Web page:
News media may exacerbate perceptions of threatsFootnote 77 through such tendencies as focusing on conflict and catastrophe – on raised but not lowered threat levels, for exampleFootnote 78 – and a tendency to limit coverage of minorities to stories about crime.Footnote 79
Education has been associated with perceptions of lower threat levels; highly educated individuals are thought to have a greater grasp of probabilistic information,Footnote 80 for example the likelihood of a terrorist attack being low, or that immigration, far from being costly to the economy, may be necessary for future economic prosperity given low indigenous birth rates.
Race, religion, age and sex
Sex (being a woman) and religiosity may also heighten threat perceptions, while age may have a negative effect on perceptions of threat.Footnote 81 Finally, British Muslims ‘suffered disproportionately greater levels of stress than respondents from other faiths’ following the 7/7 bombings in London.Footnote 82 Thus we might expect different perceptions of the breadth of global threats from British Muslims because of a different perspective on issues such as religious extremism. Adopting a similar logic about possible differences due to ethnicity, we might also expect an influence of white ethnicity.
The range of effects of specific threats that previous research has examined is broad, as outlined above. It indicates that global- and national-level threats, rather than community- or personal-level threats, are particularly salient considerations. However, theorizing about when we should see sub-national influences, rather than simply describing them as sporadic, is important. If international and national government responsibility and global and national implications are the drivers, global- and national-level threats should exert more influence than community or personal threats, for example, on individuals’ willingness to pay increased taxes for enhanced security measures or on vote intention. Similar logic would suggest more evidence of the influence of community and personal threats on attitudes toward outgroups (such as perceptions of immigrants), which are not dependent on attributions of governmental responsibility, may not be seen to have national consequences, and where personal and community threats may be more vivid and emotionally arousing than global or national threats.Footnote 83 In addition, if individuals who are more threatened are more inclined to defend their cultural world views and identity, it is likely that ethnic and racial considerations are central components of that defence via the desire to reduce the relative power of outgroups.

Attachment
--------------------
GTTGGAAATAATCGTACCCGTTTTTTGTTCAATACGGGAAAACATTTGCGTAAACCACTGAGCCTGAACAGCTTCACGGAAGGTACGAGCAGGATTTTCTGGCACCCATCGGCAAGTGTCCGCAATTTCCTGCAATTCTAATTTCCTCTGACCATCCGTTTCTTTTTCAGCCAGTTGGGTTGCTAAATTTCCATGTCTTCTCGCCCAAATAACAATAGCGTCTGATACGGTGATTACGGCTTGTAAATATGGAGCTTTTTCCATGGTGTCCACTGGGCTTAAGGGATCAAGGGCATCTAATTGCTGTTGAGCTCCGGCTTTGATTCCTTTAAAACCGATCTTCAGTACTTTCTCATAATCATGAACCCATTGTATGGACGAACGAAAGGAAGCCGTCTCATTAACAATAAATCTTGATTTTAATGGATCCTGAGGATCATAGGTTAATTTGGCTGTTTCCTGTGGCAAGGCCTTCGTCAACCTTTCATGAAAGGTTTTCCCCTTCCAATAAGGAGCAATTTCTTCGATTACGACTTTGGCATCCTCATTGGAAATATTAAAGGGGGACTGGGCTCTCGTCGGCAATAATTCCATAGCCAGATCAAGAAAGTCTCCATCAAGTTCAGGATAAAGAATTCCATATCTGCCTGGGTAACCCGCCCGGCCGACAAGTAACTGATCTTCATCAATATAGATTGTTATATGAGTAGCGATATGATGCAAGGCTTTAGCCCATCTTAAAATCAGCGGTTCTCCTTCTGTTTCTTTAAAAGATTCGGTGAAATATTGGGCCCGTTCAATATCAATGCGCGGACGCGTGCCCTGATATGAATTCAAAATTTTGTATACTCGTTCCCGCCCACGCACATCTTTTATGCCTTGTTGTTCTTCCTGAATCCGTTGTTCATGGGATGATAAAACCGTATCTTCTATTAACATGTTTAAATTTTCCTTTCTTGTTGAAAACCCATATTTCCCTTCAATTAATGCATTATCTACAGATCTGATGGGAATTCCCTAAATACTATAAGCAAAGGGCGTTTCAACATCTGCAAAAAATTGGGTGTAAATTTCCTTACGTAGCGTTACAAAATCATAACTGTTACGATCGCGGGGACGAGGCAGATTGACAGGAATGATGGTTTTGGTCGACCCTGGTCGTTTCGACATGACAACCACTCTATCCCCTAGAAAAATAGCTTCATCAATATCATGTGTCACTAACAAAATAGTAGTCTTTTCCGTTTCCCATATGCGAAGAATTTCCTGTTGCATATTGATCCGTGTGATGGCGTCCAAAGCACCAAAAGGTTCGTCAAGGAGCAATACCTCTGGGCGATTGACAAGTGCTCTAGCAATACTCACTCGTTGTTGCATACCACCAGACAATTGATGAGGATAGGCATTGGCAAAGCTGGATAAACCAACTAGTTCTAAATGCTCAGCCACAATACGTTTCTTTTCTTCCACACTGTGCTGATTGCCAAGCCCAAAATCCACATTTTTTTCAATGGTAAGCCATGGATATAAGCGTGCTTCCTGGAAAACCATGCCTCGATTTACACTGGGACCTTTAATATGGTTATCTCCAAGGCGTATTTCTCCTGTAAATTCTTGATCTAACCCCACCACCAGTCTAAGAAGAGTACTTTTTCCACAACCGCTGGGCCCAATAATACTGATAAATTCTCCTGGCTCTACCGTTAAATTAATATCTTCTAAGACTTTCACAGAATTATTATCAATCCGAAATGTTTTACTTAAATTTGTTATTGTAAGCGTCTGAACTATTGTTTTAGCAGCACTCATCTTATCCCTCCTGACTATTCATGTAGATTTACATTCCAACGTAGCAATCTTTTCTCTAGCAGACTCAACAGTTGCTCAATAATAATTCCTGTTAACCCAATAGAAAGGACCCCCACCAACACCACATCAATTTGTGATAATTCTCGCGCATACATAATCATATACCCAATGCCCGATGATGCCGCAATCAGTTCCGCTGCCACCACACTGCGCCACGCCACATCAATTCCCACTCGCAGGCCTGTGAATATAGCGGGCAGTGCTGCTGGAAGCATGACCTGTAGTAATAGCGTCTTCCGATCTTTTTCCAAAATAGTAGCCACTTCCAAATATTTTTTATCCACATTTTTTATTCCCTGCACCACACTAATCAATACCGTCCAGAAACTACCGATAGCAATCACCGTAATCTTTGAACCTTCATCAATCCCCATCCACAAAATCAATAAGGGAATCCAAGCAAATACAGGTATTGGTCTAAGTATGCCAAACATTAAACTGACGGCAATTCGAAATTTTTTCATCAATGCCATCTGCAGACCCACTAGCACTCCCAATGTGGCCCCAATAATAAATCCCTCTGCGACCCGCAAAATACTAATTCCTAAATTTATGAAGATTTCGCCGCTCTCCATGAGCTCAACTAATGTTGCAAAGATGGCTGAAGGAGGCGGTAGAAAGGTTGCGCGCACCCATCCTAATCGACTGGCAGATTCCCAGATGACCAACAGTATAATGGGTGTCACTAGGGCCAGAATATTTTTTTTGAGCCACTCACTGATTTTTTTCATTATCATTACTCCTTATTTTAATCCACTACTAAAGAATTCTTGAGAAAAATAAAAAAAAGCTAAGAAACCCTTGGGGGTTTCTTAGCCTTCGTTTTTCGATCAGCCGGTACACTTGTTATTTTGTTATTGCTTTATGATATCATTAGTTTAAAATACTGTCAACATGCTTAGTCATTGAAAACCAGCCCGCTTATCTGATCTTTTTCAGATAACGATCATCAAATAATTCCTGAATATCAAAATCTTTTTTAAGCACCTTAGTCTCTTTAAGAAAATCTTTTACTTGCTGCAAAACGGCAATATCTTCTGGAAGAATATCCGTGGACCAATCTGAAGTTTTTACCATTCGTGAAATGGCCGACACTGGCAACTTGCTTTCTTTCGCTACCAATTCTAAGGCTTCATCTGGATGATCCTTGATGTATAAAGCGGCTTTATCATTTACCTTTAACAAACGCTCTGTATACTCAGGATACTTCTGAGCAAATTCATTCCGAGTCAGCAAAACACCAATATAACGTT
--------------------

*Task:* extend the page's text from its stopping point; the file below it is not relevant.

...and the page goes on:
RESEARCH DESIGN AND DATA
Thus our research provides new insights by focusing on: (1) the breadth of security threats that members of the public identify – how many, and whether seeing one type of threat is associated with seeing others; (2) the extent to which perceptions of the breadth of threats vary as individuals move from global to personal security threats; (3) the individual-level influences on perceptions of the breadth of threats; and (4) the relationships between perceptions of threats and other political attitudes and behaviours, such as attitudes toward minority groups and intention to vote in an election.